I’ve been more or less cruising along with inexpensive headphones for a long, long time. My mix of over-the-ear, on-ear and Apple earbuds has been pretty casual.
A few years ago, I acquired a pair of Sony MDRZX110-ZX on-ear headphones, with an inline mic, for about US$20. They’re minimally decent in my book, but made me realize that I really prefer over-the-ear headphones, especially for podcasting.
Last year, when I acquired a Samson microphone kit for testing, it included an inexpensive pair of HP20s that I started using for my podcasting. Those HP20s are also in the $20-class by themselves, and when they started to come apart, my search started for something a cut above.
Finally, I’m not a professional audiophile, and so I don’t approach headphones the same way other reviewers might with rigorous frequency charts and A-B testing. My intention, as an experienced reviewer, is to simply introduce you to a pair of pretty good $150 headphones.
First, I wanted wired headphones. It’s not a good idea, when podcasting, to depend on the audio gods to maintain a wireless connection when the chips are down.
Second, TMO’s Bryan Chaffin counseled me to avoid noise cancellation headphones for podcasting. Instead, noise isolation headphones don’t use any electronics to muck around with the incoming audio. In this way, one gets a pure, wired, immediate audio signal with minimal latency.
Third, I wanted a really comfortable pair. The Samsons would overheat my ears after 30 minutes and became uncomfortable. Not good.
Fourth, a plus for me would be headphones that have a 3.5 mm jack on the earpiece itself. That way, I’d have the option to provide an audio cable of my own choosing down the road.
Finally, I had a budget of $150. I’m reasonably serious about my audio, but my budget didn’t allow for really exotic headphones in the $300+ price range. See, for example, these higher end V-Modas reviewed by Bryan Chaffin: “V-Moda Crossfade M-100 Headphones Look Great & Sound Amazing.” His review describes many of the similar mechanical aspects.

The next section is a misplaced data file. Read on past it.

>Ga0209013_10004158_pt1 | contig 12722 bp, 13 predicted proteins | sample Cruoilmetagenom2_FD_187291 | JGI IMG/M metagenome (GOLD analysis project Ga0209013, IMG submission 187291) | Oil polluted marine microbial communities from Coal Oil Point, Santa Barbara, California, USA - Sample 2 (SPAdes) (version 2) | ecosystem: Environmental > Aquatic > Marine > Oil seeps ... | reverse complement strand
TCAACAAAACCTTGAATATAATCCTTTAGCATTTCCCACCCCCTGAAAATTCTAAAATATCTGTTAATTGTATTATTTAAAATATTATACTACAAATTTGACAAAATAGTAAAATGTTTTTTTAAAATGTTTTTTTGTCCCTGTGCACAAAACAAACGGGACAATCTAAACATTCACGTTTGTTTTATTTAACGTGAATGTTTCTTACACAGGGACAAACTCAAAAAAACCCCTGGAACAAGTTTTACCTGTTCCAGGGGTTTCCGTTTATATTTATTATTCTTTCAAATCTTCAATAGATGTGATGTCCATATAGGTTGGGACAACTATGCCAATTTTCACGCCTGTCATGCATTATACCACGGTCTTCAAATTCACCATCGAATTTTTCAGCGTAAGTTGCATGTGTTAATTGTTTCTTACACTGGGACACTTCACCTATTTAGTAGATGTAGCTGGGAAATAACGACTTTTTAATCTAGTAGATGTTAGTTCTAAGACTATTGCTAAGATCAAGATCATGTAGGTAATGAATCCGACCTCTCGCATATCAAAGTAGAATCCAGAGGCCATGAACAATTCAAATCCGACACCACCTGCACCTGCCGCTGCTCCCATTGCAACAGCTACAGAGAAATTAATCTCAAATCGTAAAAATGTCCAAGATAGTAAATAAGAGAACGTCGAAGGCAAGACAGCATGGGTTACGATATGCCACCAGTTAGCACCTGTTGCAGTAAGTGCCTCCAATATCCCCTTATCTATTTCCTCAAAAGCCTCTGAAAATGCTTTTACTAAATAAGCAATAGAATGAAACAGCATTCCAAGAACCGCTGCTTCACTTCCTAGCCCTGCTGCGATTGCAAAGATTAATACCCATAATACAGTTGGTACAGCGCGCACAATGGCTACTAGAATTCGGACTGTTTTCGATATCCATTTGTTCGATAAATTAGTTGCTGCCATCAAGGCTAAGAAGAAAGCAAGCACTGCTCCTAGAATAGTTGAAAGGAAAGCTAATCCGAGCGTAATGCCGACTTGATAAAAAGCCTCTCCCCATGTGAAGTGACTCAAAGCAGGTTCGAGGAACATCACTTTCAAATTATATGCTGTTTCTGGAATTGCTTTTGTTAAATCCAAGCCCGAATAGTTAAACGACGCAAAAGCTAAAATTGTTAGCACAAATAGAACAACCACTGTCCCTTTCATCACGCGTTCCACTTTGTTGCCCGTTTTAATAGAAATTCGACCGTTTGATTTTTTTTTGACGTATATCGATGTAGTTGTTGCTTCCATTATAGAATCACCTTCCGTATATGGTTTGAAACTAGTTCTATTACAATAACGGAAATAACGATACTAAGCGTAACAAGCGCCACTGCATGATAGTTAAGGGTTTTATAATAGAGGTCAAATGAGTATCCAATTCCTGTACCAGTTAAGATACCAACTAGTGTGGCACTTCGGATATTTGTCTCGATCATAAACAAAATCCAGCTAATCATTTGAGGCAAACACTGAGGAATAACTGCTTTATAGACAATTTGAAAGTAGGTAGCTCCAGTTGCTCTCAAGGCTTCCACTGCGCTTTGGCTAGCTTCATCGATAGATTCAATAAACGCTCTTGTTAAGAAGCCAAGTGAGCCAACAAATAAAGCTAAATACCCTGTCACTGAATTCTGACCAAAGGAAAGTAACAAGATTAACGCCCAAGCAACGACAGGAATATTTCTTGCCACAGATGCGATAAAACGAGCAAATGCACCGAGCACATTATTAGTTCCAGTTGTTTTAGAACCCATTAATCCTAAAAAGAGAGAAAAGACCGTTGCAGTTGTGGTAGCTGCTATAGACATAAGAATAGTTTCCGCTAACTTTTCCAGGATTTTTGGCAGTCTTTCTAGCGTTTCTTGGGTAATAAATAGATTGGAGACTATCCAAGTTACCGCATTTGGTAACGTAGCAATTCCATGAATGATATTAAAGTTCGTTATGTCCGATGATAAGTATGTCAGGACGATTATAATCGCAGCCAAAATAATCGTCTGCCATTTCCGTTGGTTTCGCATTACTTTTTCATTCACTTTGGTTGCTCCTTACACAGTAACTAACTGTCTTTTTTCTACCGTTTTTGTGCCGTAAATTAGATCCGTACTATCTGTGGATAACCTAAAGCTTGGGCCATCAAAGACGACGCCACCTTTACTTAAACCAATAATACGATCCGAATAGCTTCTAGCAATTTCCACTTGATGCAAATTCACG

The V-Moda Crossfade LP2
Bryan recommend these Crossfade LP2s based on his extensive experience with headphones. They met all my requirements, and I can say now that I’ve been very pleased with them. Here’s a list of some casual specs and features.
- MSRP $150. I paid $139.50 at Amazon in December.
- Style: All black metal and plastic with aluminum trim.
- Frequency response: 5 to 30,000 Hz.
- Weight: 260 grams listed. My scale reported 276 grams. (9.7 oz.)
- Headphone jack on left ear piece.
- Two audio cables included. 1) 3.5 to 3.5 mm audio cord with mic (1.3 m/4.5 ft.) and one-button control, 2) 3.5 to 3.5 mm audio cord without mic (2.0 m/6.5 ft.).
- 1/4-inch (6.3 mm) audio plug adapter.
- Hard plastic zippered case with internal elastic straps to hold cables. Carabiner and cleaning cloth included.
- Replaceable 3-D printed (earpiece) shields. Gunmetal color shields, screwdriver and extra screws included.
- Padded and adjustable headband. A steel frame.
- Dropped tested to exceed MIL-STD 810G standard.
- Two year warranty.
Next page: my observations and a final note.